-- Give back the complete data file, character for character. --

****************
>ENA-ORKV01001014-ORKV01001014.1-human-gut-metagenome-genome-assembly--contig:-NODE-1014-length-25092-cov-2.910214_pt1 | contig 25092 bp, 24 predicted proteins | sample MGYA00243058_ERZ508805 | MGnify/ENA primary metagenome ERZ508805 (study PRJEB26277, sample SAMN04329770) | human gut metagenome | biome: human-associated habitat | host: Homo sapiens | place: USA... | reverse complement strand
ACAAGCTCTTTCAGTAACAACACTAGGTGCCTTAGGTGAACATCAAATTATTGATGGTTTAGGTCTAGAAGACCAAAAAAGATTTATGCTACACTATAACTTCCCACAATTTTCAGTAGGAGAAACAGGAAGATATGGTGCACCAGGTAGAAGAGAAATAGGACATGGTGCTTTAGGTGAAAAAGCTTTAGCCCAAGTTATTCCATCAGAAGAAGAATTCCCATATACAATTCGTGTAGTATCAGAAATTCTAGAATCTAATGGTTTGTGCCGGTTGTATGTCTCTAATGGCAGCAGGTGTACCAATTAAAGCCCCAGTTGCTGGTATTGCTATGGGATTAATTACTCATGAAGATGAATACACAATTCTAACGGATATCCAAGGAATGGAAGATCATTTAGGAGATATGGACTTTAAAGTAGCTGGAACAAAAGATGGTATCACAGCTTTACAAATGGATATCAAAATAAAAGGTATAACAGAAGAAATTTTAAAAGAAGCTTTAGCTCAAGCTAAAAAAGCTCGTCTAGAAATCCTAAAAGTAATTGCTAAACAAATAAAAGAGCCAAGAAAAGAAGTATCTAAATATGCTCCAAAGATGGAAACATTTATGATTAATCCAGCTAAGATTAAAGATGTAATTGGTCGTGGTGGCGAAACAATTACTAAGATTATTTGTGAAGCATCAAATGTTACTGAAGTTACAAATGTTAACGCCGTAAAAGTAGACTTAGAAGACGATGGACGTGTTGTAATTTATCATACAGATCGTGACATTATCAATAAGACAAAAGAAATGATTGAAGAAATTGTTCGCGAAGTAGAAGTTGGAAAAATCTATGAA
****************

>ENA-ORKV01001014-ORKV01001014.1-human-gut-metagenome-genome-assembly--contig:-NODE-1014-length-25092-cov-2.910214_pt1 | contig 25092 bp, 24 predicted proteins | sample MGYA00243058_ERZ508805 | MGnify/ENA primary metagenome ERZ508805 (study PRJEB26277, sample SAMN04329770) | human gut metagenome | biome: human-associated habitat | host: Homo sapiens | place: USA... | reverse complement strand
ACAAGCTCTTTCAGTAACAACACTAGGTGCCTTAGGTGAACATCAAATTATTGATGGTTTAGGTCTAGAAGACCAAAAAAGATTTATGCTACACTATAACTTCCCACAATTTTCAGTAGGAGAAACAGGAAGATATGGTGCACCAGGTAGAAGAGAAATAGGACATGGTGCTTTAGGTGAAAAAGCTTTAGCCCAAGTTATTCCATCAGAAGAAGAATTCCCATATACAATTCGTGTAGTATCAGAAATTCTAGAATCTAATGGTTTGTGCCGGTTGTATGTCTCTAATGGCAGCAGGTGTACCAATTAAAGCCCCAGTTGCTGGTATTGCTATGGGATTAATTACTCATGAAGATGAATACACAATTCTAACGGATATCCAAGGAATGGAAGATCATTTAGGAGATATGGACTTTAAAGTAGCTGGAACAAAAGATGGTATCACAGCTTTACAAATGGATATCAAAATAAAAGGTATAACAGAAGAAATTTTAAAAGAAGCTTTAGCTCAAGCTAAAAAAGCTCGTCTAGAAATCCTAAAAGTAATTGCTAAACAAATAAAAGAGCCAAGAAAAGAAGTATCTAAATATGCTCCAAAGATGGAAACATTTATGATTAATCCAGCTAAGATTAAAGATGTAATTGGTCGTGGTGGCGAAACAATTACTAAGATTATTTGTGAAGCATCAAATGTTACTGAAGTTACAAATGTTAACGCCGTAAAAGTAGACTTAGAAGACGATGGACGTGTTGTAATTTATCATACAGATCGTGACATTATCAATAAGACAAAAGAAATGATTGAAGAAATTGTTCGCGAAGTAGAAGTTGGAAAAATCTATGAA